In 2010, Pryor was a high completion (can't believe I'm saying that) quarterback, who could pick up a lot of yards through the air (and don't forget about his legs), who also threw a lot of touchdowns, but had a real bad interception problem. Sounds about right doesn't it? Overall, he tied Persa for the second best quarterback rating in the Big 10 (13% above average). But, his interception problem knocked him down to 12% overall, which was only good for fourth on this list.

5. Kirk Cousins: Quarterback Rating 108, Overall Rating 104

Technically, Indiana's Chappell rates out higher than Cousins (108 to 104), but Chappell's way above average interception rate (third best in the Big 10) inflated his overall crappy numbers. Cousins has better numbers all around except for his interception rate.

Anyways, Cousins was slightly above average in almost every category. He was 7% better than Big 10 average at completing passes (66.86%). Cousins was also good at picking up yards through the air. His yards per pass attempt of 8.36, was good enough for 9% better than Big 10 average. Cousins was also 4% better than the average Big 10 quarterback at scoring through the air.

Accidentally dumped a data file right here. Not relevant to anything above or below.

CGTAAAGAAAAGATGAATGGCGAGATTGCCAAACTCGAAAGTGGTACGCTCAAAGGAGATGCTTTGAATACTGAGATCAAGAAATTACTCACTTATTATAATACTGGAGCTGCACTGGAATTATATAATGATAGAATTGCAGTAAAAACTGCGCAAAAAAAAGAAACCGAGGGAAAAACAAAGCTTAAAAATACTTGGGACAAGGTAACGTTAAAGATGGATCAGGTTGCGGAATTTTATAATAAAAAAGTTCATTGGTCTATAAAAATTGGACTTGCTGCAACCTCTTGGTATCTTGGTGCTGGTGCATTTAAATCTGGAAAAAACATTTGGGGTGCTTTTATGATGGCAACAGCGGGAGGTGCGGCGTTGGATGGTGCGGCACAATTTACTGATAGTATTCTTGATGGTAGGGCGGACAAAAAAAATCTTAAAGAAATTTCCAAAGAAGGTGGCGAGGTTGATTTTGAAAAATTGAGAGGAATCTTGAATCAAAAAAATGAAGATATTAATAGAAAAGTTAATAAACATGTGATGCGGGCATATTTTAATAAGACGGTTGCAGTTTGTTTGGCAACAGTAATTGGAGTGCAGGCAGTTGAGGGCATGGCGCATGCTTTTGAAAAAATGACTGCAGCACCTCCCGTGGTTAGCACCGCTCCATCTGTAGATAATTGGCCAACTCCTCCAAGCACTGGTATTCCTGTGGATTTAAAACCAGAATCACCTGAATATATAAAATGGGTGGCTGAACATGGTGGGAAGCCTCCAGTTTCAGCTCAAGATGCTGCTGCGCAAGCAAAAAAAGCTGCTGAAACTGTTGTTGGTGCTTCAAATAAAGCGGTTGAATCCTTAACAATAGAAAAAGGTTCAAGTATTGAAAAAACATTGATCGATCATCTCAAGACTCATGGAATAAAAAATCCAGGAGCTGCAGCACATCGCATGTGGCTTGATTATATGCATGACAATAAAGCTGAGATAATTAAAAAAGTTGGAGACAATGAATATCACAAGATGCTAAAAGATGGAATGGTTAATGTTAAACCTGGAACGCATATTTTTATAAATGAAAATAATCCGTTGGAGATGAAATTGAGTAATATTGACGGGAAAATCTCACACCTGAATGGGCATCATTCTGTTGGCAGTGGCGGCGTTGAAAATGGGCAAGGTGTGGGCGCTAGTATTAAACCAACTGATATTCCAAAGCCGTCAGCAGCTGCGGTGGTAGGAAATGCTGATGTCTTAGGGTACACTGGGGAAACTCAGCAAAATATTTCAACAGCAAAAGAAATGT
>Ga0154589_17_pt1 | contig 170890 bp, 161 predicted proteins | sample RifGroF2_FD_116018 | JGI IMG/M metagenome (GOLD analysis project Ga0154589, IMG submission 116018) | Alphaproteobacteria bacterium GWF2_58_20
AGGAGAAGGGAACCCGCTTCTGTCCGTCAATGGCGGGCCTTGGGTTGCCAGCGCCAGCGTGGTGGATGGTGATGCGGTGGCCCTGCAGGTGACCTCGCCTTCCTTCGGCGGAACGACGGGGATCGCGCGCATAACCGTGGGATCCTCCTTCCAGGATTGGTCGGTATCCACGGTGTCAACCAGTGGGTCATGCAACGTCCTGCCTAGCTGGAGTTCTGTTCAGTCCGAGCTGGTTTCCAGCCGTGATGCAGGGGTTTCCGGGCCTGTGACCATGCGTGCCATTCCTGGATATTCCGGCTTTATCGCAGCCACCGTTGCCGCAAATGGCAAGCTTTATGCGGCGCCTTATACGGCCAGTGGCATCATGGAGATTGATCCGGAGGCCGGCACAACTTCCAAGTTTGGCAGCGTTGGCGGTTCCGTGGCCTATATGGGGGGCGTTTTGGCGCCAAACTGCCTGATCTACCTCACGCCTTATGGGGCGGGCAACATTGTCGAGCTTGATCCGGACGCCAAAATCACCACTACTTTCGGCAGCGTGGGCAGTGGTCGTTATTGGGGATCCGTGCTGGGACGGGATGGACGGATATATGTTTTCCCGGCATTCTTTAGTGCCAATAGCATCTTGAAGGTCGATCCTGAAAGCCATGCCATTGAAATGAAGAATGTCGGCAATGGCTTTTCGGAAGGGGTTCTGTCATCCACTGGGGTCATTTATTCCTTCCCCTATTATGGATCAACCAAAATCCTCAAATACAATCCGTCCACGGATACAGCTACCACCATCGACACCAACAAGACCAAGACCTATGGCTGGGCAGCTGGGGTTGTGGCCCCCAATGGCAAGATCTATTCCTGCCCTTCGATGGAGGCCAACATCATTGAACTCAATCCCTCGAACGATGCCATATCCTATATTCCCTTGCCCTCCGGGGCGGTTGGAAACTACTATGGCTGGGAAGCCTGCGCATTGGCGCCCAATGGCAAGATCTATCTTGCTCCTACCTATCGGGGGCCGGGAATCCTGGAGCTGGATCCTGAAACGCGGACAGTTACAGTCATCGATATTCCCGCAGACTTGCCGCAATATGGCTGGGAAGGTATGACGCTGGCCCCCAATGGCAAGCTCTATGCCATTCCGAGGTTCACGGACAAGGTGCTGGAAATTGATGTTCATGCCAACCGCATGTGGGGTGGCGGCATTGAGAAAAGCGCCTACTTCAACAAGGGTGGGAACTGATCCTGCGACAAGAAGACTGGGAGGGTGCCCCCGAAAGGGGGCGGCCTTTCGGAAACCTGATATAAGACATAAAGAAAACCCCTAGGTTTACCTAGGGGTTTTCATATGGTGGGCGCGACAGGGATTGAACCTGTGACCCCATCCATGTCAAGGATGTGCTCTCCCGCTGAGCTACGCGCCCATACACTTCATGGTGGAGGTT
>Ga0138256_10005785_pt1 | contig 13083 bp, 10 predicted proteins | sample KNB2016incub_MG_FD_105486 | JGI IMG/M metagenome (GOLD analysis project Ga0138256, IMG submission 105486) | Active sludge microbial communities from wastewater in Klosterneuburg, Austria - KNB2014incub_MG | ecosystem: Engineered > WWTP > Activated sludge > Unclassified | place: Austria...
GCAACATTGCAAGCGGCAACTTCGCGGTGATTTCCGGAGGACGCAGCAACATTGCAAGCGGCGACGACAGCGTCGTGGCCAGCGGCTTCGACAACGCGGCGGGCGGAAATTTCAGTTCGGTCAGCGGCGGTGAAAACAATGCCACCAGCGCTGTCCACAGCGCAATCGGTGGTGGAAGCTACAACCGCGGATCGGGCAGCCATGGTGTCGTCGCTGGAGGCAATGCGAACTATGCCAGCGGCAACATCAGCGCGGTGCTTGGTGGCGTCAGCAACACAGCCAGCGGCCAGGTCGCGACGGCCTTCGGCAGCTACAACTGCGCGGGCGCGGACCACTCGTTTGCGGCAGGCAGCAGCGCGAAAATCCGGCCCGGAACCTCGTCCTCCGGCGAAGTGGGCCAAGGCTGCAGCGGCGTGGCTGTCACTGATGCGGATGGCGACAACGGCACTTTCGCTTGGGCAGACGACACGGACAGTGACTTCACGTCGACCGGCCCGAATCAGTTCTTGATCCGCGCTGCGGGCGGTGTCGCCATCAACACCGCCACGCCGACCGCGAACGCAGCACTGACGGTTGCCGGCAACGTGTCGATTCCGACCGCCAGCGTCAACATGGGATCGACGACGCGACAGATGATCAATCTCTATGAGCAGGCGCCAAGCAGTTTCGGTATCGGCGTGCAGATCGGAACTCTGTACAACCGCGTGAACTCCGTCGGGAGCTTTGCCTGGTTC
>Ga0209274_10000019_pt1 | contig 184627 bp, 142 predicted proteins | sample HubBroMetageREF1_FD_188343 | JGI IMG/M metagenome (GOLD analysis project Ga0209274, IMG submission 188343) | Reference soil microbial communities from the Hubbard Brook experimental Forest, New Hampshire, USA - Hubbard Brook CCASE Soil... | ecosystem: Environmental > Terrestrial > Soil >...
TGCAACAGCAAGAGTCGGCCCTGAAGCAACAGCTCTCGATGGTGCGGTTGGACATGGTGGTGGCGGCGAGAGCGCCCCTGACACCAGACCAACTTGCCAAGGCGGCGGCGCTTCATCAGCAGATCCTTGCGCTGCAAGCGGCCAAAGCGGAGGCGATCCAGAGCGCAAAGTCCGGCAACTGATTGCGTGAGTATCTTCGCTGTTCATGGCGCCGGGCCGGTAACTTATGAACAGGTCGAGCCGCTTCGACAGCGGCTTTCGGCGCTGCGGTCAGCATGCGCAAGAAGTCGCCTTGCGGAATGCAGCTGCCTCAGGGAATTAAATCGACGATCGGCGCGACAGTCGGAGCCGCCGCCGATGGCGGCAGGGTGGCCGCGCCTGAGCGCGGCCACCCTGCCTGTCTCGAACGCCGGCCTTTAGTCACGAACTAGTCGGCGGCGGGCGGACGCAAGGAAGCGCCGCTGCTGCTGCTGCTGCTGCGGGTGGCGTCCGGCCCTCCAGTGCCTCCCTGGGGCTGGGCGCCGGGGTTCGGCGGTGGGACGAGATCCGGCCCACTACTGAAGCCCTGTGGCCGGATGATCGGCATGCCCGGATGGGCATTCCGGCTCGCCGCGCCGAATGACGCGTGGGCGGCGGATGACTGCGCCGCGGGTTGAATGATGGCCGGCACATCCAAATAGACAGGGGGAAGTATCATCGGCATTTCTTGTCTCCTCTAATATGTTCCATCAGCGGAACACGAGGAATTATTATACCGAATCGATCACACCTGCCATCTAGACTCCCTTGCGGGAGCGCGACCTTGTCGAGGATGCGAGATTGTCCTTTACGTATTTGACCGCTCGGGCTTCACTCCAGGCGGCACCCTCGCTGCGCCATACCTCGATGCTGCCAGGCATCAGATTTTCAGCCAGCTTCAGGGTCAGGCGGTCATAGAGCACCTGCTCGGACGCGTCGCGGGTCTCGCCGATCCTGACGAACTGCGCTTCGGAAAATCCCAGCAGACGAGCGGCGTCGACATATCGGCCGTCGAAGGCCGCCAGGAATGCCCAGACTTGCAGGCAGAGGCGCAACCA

Cousins did have a slight interception problem (ask Iowa), though. His 0.03 interceptions per pass attempt came out to 2% below Big 10 average. He wasn't in Pryor's range, but still, that's not a stat you want to be below average in.

Cousins profiled as a high completion passer, who could pick up a lot of yards through the air, while, also throwing touchdowns at an above average rate, but who had a slight interception problem. Overall, he was a mediocre Big 10 quarterback. He was pretty close to average, as his quarterback rating was 8% above average, and his overall rating was 4% above Big 10 average.